Alpine Glacier Melt-Out at the Third Pole // Feb 12, 2019
Since 1970 about 15% of the glacial ice has melted out at the “Third Pole”; the extensive region with high elevations in Asia that encompasses the Himalayan Mountains and the Tibetan Plateau. Warming is being amplified by a little-known feedback called Elevation Dependent Warming (EDW). A conservative estimate is that we will lose one-third, one-half or two-thirds of the ice with average global temperature change of 1.5 C, 2.0 C, and 4.0 C, respectively, threatening the water supply (and food supply) for up to 2 billion people.
In most (but not all) high-elevation regions, like the Third Pole (Tibetan Plateau; Himalayan Mountains), Antarctica, Greenland, Rockies, Alps, etc. the higher up you go, the greater the rate of warming. This is not commonly known, but the rate of temperature rise is about 2x, 3x or even greater, at higher altitudes than at lower altitudes, in a phenomena called Elevation Dependent Warming (EDW); clearly analogous to greater warming at higher latitudes. This is bad, especially for Greenland, Antarctica, as well as for the 2 billion people using Third Pole runoff.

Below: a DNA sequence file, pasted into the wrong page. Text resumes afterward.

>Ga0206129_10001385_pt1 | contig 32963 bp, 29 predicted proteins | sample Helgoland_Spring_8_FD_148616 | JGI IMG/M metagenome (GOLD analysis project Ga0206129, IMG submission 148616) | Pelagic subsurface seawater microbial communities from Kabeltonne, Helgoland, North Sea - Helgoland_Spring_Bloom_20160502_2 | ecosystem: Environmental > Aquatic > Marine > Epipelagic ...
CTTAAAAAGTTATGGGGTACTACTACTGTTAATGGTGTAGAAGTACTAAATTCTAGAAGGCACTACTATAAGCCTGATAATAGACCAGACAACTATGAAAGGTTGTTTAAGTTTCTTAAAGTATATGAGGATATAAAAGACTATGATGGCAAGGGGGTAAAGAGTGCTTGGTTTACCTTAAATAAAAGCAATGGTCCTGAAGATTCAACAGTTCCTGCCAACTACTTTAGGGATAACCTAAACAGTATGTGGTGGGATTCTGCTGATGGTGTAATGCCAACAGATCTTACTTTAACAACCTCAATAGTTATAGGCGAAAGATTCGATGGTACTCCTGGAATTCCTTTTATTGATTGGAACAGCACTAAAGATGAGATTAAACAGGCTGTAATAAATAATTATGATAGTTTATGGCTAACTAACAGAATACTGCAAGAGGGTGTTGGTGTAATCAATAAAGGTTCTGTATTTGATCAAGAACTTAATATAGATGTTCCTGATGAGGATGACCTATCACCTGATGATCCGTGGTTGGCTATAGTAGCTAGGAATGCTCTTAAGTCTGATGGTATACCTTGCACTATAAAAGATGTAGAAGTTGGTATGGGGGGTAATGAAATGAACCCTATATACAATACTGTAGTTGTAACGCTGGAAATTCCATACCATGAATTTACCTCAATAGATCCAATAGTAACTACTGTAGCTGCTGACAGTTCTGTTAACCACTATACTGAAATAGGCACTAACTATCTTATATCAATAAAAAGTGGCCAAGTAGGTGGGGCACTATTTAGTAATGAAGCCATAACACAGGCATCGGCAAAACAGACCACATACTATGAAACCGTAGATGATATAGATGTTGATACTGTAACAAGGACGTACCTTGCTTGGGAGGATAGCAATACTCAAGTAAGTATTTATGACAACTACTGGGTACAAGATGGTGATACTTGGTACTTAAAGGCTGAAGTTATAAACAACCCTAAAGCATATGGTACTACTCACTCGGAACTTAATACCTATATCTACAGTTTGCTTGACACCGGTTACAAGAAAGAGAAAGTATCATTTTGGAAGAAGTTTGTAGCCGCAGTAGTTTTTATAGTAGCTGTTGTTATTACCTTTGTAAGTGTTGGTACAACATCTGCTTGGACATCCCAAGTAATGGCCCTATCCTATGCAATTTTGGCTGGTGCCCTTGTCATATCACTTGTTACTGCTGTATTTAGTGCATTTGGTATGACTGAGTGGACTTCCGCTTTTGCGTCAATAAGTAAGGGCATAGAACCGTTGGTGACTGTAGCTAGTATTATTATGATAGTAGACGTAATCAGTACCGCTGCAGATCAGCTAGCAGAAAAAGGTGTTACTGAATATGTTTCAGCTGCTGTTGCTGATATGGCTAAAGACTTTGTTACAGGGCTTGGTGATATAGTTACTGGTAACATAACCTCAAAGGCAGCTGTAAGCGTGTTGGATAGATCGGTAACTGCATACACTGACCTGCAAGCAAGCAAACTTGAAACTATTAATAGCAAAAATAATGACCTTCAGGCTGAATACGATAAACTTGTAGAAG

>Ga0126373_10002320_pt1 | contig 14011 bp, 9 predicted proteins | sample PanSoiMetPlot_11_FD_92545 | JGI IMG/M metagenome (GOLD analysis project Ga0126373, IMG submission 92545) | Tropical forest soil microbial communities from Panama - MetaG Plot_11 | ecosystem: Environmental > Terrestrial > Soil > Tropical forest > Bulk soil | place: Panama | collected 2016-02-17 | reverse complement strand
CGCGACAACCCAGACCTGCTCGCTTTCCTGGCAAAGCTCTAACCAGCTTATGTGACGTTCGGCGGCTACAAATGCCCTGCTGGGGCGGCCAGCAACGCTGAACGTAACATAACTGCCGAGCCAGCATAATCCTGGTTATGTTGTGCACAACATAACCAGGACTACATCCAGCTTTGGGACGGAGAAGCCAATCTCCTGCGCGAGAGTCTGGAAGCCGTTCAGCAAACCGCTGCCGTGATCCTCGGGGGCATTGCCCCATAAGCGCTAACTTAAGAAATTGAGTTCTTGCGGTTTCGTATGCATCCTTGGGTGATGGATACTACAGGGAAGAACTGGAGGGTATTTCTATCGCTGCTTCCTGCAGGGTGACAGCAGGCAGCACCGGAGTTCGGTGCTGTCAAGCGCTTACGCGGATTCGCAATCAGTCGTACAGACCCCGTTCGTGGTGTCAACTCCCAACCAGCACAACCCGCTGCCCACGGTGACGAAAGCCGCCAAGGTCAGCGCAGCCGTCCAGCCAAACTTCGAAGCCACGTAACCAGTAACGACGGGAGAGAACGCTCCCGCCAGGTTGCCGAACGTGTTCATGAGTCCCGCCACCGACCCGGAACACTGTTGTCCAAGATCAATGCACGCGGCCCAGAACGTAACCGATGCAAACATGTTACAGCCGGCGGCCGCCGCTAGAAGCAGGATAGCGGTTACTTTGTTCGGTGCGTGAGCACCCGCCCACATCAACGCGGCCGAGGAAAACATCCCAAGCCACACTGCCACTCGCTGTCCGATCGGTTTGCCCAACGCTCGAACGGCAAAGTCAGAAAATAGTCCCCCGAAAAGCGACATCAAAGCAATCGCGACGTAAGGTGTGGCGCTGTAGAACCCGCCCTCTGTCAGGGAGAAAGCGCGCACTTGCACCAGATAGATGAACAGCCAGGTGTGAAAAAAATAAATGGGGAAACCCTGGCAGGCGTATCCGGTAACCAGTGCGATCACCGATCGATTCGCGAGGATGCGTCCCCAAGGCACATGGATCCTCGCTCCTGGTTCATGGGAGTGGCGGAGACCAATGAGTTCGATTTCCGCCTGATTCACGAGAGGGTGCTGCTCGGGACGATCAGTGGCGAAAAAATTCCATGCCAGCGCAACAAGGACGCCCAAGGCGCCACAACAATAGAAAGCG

In the previous video I described how most alpine regions are warming two to three times faster at high elevations versus low elevations (and global average warming rates). Now I chat about feedbacks and processes that cause this, and how they vary with seasons and different regions. Albedo feedback, similar to that causing polar amplification, is one effect; others include upward creep of snow and tree lines, water vapour increases, cloud changes, aerosol loading changes, and both short-wave and long-wave radiation effects at altitude.
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